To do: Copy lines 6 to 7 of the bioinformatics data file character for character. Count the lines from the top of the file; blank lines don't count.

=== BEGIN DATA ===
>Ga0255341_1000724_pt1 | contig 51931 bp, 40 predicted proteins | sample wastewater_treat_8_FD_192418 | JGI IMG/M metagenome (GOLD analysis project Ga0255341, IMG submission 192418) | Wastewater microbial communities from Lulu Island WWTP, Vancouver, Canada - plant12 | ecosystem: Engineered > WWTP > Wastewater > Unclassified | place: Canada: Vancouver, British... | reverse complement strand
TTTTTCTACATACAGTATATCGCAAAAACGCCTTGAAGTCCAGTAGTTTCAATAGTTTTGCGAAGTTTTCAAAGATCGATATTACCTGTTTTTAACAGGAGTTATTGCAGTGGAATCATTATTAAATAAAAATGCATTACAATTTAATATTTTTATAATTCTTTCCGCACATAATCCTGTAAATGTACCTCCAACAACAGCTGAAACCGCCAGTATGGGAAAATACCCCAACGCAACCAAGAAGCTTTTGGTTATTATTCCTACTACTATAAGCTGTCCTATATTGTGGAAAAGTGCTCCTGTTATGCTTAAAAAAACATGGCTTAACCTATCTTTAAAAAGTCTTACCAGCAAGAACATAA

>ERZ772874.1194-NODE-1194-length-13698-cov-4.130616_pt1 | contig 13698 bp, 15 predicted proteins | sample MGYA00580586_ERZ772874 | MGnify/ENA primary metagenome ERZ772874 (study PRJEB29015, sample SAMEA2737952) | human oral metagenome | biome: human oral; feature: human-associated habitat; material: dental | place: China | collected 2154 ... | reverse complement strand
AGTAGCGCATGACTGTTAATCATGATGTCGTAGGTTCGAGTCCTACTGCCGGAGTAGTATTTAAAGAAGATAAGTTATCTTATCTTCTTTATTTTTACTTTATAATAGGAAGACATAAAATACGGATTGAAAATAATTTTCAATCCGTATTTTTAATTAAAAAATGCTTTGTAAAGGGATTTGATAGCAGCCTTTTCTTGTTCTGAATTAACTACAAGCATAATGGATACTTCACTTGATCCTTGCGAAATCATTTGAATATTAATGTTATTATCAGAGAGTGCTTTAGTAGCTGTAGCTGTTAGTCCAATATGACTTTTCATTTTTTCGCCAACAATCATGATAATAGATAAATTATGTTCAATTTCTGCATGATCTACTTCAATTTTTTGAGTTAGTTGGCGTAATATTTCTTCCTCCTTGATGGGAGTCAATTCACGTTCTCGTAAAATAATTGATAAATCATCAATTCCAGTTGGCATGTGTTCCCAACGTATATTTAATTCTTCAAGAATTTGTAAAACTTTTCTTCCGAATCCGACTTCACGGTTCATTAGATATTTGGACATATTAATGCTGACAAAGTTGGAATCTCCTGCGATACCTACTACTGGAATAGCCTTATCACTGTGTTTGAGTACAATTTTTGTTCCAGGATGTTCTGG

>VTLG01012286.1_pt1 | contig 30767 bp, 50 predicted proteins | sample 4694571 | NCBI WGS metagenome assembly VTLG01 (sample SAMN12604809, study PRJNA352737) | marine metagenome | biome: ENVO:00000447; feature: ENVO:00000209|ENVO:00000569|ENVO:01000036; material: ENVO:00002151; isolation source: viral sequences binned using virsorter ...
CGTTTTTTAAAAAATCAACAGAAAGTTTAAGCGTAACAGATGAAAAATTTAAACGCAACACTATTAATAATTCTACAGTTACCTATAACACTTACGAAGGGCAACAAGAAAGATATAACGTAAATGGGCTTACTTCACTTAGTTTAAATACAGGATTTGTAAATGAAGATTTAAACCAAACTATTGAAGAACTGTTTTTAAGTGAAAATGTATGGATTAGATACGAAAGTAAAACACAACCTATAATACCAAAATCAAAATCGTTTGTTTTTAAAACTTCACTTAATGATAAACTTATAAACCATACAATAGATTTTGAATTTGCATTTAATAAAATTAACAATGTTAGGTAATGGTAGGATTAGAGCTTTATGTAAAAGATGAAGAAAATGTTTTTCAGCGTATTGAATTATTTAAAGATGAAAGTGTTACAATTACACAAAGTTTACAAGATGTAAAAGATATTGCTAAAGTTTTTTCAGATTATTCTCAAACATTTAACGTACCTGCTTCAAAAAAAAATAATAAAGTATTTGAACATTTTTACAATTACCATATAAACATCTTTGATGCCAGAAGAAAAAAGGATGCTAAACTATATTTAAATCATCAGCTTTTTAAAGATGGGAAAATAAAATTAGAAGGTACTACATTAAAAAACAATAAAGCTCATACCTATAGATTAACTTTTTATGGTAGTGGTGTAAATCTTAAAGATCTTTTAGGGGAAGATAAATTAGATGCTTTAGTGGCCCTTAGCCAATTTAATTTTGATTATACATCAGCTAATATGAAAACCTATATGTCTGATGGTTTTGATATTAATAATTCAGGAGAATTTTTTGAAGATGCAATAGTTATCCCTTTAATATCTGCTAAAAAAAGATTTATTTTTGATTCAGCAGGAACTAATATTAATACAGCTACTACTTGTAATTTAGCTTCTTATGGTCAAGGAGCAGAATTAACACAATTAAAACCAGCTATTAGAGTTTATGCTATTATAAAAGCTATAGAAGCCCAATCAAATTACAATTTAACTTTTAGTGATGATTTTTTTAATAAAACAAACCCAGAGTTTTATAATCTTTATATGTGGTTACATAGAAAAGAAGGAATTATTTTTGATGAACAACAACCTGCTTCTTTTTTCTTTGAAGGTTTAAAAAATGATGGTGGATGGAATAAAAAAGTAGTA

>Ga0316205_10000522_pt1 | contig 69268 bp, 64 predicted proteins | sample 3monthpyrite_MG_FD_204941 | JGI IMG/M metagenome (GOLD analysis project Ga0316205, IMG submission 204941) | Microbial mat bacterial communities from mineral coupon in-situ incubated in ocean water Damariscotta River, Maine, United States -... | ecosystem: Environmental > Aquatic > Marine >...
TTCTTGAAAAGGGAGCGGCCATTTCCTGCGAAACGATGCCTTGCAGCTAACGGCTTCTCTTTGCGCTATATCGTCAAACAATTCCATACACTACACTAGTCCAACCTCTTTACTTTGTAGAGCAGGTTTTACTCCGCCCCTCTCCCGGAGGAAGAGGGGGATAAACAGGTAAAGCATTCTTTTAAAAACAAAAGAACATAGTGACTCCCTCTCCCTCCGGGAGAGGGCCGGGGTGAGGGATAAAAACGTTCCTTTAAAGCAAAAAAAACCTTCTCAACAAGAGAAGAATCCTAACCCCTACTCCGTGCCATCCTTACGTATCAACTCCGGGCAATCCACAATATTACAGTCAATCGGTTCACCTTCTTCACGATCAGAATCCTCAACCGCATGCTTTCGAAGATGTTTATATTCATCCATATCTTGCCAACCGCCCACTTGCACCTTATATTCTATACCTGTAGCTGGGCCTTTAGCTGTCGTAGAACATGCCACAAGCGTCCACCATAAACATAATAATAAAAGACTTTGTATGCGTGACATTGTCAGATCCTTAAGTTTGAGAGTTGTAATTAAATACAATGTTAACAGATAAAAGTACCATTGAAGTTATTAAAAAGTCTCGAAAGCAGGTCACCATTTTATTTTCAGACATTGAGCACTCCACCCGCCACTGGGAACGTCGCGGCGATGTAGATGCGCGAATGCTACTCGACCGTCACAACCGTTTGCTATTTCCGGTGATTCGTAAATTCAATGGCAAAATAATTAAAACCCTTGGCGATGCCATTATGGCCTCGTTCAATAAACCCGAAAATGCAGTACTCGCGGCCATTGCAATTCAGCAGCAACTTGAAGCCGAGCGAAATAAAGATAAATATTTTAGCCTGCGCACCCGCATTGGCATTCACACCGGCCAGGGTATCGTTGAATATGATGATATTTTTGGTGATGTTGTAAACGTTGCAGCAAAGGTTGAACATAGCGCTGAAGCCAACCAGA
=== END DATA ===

CGTTTTTTAAAAAATCAACAGAAAGTTTAAGCGTAACAGATGAAAAATTTAAACGCAACACTATTAATAATTCTACAGTTACCTATAACACTTACGAAGGGCAACAAGAAAGATATAACGTAAATGGGCTTACTTCACTTAGTTTAAATACAGGATTTGTAAATGAAGATTTAAACCAAACTATTGAAGAACTGTTTTTAAGTGAAAATGTATGGATTAGATACGAAAGTAAAACACAACCTATAATACCAAAATCAAAATCGTTTGTTTTTAAAACTTCACTTAATGATAAACTTATAAACCATACAATAGATTTTGAATTTGCATTTAATAAAATTAACAATGTTAGGTAATGGTAGGATTAGAGCTTTATGTAAAAGATGAAGAAAATGTTTTTCAGCGTATTGAATTATTTAAAGATGAAAGTGTTACAATTACACAAAGTTTACAAGATGTAAAAGATATTGCTAAAGTTTTTTCAGATTATTCTCAAACATTTAACGTACCTGCTTCAAAAAAAAATAATAAAGTATTTGAACATTTTTACAATTACCATATAAACATCTTTGATGCCAGAAGAAAAAAGGATGCTAAACTATATTTAAATCATCAGCTTTTTAAAGATGGGAAAATAAAATTAGAAGGTACTACATTAAAAAACAATAAAGCTCATACCTATAGATTAACTTTTTATGGTAGTGGTGTAAATCTTAAAGATCTTTTAGGGGAAGATAAATTAGATGCTTTAGTGGCCCTTAGCCAATTTAATTTTGATTATACATCAGCTAATATGAAAACCTATATGTCTGATGGTTTTGATATTAATAATTCAGGAGAATTTTTTGAAGATGCAATAGTTATCCCTTTAATATCTGCTAAAAAAAGATTTATTTTTGATTCAGCAGGAACTAATATTAATACAGCTACTACTTGTAATTTAGCTTCTTATGGTCAAGGAGCAGAATTAACACAATTAAAACCAGCTATTAGAGTTTATGCTATTATAAAAGCTATAGAAGCCCAATCAAATTACAATTTAACTTTTAGTGATGATTTTTTTAATAAAACAAACCCAGAGTTTTATAATCTTTATATGTGGTTACATAGAAAAGAAGGAATTATTTTTGATGAACAACAACCTGCTTCTTTTTTCTTTGAAGGTTTAAAAAATGATGGTGGATGGAATAAAAAAGTAGTA

>Ga0316205_10000522_pt1 | contig 69268 bp, 64 predicted proteins | sample 3monthpyrite_MG_FD_204941 | JGI IMG/M metagenome (GOLD analysis project Ga0316205, IMG submission 204941) | Microbial mat bacterial communities from mineral coupon in-situ incubated in ocean water Damariscotta River, Maine, United States -... | ecosystem: Environmental > Aquatic > Marine >...